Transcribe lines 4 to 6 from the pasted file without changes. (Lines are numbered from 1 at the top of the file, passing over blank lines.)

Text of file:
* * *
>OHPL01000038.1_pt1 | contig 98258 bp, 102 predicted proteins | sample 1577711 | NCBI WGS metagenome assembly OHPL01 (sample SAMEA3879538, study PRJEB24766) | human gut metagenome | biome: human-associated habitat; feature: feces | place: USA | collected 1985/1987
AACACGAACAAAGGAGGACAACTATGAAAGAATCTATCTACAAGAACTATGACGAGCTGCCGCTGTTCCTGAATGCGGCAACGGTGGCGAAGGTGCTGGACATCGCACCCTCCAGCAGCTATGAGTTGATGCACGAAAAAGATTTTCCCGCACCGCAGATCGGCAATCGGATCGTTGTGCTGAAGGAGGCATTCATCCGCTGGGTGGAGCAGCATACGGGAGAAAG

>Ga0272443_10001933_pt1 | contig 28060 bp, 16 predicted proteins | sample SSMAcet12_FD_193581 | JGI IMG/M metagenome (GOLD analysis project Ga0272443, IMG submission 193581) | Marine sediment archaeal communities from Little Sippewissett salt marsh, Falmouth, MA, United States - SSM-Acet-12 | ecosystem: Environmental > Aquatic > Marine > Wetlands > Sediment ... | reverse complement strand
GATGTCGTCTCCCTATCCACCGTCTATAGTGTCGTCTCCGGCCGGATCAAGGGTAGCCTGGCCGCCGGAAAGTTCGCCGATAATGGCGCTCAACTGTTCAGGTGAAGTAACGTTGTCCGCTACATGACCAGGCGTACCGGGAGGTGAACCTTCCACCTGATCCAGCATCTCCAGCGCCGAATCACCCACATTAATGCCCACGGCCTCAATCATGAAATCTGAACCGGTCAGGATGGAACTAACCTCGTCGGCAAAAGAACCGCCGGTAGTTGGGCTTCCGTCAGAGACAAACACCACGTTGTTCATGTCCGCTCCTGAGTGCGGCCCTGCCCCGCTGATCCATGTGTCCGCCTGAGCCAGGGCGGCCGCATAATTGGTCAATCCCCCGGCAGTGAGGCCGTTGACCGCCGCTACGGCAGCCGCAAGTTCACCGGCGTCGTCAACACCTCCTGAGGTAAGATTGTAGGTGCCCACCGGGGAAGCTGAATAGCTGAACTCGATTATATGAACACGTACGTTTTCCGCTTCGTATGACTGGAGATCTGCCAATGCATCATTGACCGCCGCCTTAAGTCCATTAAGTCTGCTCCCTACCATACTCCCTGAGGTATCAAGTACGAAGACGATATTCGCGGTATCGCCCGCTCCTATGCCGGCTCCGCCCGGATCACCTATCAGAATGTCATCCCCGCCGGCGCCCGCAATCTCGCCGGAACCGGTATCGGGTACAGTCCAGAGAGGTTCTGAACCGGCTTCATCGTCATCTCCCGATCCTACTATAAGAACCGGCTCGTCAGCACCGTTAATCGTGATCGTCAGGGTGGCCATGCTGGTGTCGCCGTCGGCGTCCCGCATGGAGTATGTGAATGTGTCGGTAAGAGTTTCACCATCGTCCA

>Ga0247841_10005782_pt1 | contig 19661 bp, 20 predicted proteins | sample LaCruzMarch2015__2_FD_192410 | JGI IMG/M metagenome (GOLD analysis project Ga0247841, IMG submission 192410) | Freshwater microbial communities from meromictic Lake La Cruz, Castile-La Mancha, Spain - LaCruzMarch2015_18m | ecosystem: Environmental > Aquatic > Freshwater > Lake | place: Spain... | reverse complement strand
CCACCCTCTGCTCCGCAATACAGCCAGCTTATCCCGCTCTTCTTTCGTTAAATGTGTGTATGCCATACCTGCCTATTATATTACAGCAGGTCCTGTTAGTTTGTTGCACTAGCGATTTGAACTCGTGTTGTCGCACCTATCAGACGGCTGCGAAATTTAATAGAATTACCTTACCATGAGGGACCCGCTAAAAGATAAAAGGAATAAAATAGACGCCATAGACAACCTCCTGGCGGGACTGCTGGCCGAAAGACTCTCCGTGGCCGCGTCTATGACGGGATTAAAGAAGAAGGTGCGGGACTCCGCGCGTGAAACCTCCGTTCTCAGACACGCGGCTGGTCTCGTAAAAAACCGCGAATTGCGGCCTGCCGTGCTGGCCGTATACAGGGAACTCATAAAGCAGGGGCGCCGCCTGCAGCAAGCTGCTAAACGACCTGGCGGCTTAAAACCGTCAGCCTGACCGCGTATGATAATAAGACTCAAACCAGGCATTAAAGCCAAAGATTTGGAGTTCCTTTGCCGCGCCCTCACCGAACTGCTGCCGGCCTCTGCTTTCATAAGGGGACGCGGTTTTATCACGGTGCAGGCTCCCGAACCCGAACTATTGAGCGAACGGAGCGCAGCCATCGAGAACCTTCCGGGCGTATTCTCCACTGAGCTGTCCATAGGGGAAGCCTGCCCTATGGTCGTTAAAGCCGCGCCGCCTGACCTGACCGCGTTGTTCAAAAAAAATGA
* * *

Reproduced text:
GATGTCGTCTCCCTATCCACCGTCTATAGTGTCGTCTCCGGCCGGATCAAGGGTAGCCTGGCCGCCGGAAAGTTCGCCGATAATGGCGCTCAACTGTTCAGGTGAAGTAACGTTGTCCGCTACATGACCAGGCGTACCGGGAGGTGAACCTTCCACCTGATCCAGCATCTCCAGCGCCGAATCACCCACATTAATGCCCACGGCCTCAATCATGAAATCTGAACCGGTCAGGATGGAACTAACCTCGTCGGCAAAAGAACCGCCGGTAGTTGGGCTTCCGTCAGAGACAAACACCACGTTGTTCATGTCCGCTCCTGAGTGCGGCCCTGCCCCGCTGATCCATGTGTCCGCCTGAGCCAGGGCGGCCGCATAATTGGTCAATCCCCCGGCAGTGAGGCCGTTGACCGCCGCTACGGCAGCCGCAAGTTCACCGGCGTCGTCAACACCTCCTGAGGTAAGATTGTAGGTGCCCACCGGGGAAGCTGAATAGCTGAACTCGATTATATGAACACGTACGTTTTCCGCTTCGTATGACTGGAGATCTGCCAATGCATCATTGACCGCCGCCTTAAGTCCATTAAGTCTGCTCCCTACCATACTCCCTGAGGTATCAAGTACGAAGACGATATTCGCGGTATCGCCCGCTCCTATGCCGGCTCCGCCCGGATCACCTATCAGAATGTCATCCCCGCCGGCGCCCGCAATCTCGCCGGAACCGGTATCGGGTACAGTCCAGAGAGGTTCTGAACCGGCTTCATCGTCATCTCCCGATCCTACTATAAGAACCGGCTCGTCAGCACCGTTAATCGTGATCGTCAGGGTGGCCATGCTGGTGTCGCCGTCGGCGTCCCGCATGGAGTATGTGAATGTGTCGGTAAGAGTTTCACCATCGTCCA

>Ga0247841_10005782_pt1 | contig 19661 bp, 20 predicted proteins | sample LaCruzMarch2015__2_FD_192410 | JGI IMG/M metagenome (GOLD analysis project Ga0247841, IMG submission 192410) | Freshwater microbial communities from meromictic Lake La Cruz, Castile-La Mancha, Spain - LaCruzMarch2015_18m | ecosystem: Environmental > Aquatic > Freshwater > Lake | place: Spain... | reverse complement strand
CCACCCTCTGCTCCGCAATACAGCCAGCTTATCCCGCTCTTCTTTCGTTAAATGTGTGTATGCCATACCTGCCTATTATATTACAGCAGGTCCTGTTAGTTTGTTGCACTAGCGATTTGAACTCGTGTTGTCGCACCTATCAGACGGCTGCGAAATTTAATAGAATTACCTTACCATGAGGGACCCGCTAAAAGATAAAAGGAATAAAATAGACGCCATAGACAACCTCCTGGCGGGACTGCTGGCCGAAAGACTCTCCGTGGCCGCGTCTATGACGGGATTAAAGAAGAAGGTGCGGGACTCCGCGCGTGAAACCTCCGTTCTCAGACACGCGGCTGGTCTCGTAAAAAACCGCGAATTGCGGCCTGCCGTGCTGGCCGTATACAGGGAACTCATAAAGCAGGGGCGCCGCCTGCAGCAAGCTGCTAAACGACCTGGCGGCTTAAAACCGTCAGCCTGACCGCGTATGATAATAAGACTCAAACCAGGCATTAAAGCCAAAGATTTGGAGTTCCTTTGCCGCGCCCTCACCGAACTGCTGCCGGCCTCTGCTTTCATAAGGGGACGCGGTTTTATCACGGTGCAGGCTCCCGAACCCGAACTATTGAGCGAACGGAGCGCAGCCATCGAGAACCTTCCGGGCGTATTCTCCACTGAGCTGTCCATAGGGGAAGCCTGCCCTATGGTCGTTAAAGCCGCGCCGCCTGACCTGACCGCGTTGTTCAAAAAAAATGA